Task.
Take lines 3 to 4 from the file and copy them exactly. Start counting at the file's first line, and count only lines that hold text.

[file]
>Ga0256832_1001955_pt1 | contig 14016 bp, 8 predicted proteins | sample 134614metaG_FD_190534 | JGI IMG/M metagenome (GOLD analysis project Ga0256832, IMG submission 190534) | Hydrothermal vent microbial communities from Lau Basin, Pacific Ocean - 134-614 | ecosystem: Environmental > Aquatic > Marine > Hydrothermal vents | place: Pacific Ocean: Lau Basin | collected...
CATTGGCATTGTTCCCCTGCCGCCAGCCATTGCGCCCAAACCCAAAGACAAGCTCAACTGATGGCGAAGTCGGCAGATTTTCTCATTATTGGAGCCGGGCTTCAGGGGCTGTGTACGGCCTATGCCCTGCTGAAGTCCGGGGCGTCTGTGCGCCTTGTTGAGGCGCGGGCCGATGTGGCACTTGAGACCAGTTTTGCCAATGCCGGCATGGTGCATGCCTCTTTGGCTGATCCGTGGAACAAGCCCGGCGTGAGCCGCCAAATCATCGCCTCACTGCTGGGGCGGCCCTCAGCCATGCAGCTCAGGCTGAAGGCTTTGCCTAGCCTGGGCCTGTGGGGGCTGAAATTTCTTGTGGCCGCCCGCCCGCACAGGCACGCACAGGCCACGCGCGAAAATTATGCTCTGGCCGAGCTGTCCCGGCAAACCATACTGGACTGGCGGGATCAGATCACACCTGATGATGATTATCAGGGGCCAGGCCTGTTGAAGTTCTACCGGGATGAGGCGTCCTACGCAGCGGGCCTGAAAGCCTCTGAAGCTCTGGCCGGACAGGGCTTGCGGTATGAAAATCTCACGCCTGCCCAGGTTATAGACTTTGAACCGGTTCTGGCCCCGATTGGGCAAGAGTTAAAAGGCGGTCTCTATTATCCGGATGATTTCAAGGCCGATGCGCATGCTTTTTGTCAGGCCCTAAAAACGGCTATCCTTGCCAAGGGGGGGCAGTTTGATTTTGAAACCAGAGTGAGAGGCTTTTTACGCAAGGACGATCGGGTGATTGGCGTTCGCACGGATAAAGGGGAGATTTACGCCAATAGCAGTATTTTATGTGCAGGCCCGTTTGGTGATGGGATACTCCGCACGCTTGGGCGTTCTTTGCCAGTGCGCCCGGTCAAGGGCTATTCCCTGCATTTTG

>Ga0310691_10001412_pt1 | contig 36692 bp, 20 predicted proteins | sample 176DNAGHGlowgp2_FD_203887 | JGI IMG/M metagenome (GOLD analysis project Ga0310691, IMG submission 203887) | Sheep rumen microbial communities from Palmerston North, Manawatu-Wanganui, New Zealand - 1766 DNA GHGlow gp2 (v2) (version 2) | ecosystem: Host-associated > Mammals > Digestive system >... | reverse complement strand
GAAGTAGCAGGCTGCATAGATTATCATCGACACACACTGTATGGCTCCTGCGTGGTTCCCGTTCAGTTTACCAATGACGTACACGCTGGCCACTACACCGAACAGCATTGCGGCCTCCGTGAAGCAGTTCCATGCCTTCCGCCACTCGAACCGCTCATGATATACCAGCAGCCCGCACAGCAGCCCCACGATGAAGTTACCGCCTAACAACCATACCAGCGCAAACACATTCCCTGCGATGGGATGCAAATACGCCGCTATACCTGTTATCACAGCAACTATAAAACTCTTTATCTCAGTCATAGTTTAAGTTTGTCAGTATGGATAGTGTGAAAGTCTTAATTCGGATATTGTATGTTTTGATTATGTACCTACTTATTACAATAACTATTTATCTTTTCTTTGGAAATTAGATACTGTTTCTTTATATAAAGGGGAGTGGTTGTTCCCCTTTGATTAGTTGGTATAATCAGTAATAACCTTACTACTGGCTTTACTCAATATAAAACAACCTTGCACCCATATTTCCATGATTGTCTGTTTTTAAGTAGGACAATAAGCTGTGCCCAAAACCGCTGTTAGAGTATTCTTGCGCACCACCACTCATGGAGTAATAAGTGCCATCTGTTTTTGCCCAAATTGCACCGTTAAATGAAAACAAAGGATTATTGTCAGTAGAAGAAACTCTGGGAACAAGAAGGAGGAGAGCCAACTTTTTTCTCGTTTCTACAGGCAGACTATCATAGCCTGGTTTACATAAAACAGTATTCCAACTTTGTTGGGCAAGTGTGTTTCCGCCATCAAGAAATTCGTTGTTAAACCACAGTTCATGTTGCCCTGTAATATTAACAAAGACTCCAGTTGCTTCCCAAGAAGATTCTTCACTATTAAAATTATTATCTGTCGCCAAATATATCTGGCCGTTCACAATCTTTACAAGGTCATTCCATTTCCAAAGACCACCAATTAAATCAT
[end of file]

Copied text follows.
>Ga0310691_10001412_pt1 | contig 36692 bp, 20 predicted proteins | sample 176DNAGHGlowgp2_FD_203887 | JGI IMG/M metagenome (GOLD analysis project Ga0310691, IMG submission 203887) | Sheep rumen microbial communities from Palmerston North, Manawatu-Wanganui, New Zealand - 1766 DNA GHGlow gp2 (v2) (version 2) | ecosystem: Host-associated > Mammals > Digestive system >... | reverse complement strand
GAAGTAGCAGGCTGCATAGATTATCATCGACACACACTGTATGGCTCCTGCGTGGTTCCCGTTCAGTTTACCAATGACGTACACGCTGGCCACTACACCGAACAGCATTGCGGCCTCCGTGAAGCAGTTCCATGCCTTCCGCCACTCGAACCGCTCATGATATACCAGCAGCCCGCACAGCAGCCCCACGATGAAGTTACCGCCTAACAACCATACCAGCGCAAACACATTCCCTGCGATGGGATGCAAATACGCCGCTATACCTGTTATCACAGCAACTATAAAACTCTTTATCTCAGTCATAGTTTAAGTTTGTCAGTATGGATAGTGTGAAAGTCTTAATTCGGATATTGTATGTTTTGATTATGTACCTACTTATTACAATAACTATTTATCTTTTCTTTGGAAATTAGATACTGTTTCTTTATATAAAGGGGAGTGGTTGTTCCCCTTTGATTAGTTGGTATAATCAGTAATAACCTTACTACTGGCTTTACTCAATATAAAACAACCTTGCACCCATATTTCCATGATTGTCTGTTTTTAAGTAGGACAATAAGCTGTGCCCAAAACCGCTGTTAGAGTATTCTTGCGCACCACCACTCATGGAGTAATAAGTGCCATCTGTTTTTGCCCAAATTGCACCGTTAAATGAAAACAAAGGATTATTGTCAGTAGAAGAAACTCTGGGAACAAGAAGGAGGAGAGCCAACTTTTTTCTCGTTTCTACAGGCAGACTATCATAGCCTGGTTTACATAAAACAGTATTCCAACTTTGTTGGGCAAGTGTGTTTCCGCCATCAAGAAATTCGTTGTTAAACCACAGTTCATGTTGCCCTGTAATATTAACAAAGACTCCAGTTGCTTCCCAAGAAGATTCTTCACTATTAAAATTATTATCTGTCGCCAAATATATCTGGCCGTTCACAATCTTTACAAGGTCATTCCATTTCCAAAGACCACCAATTAAATCAT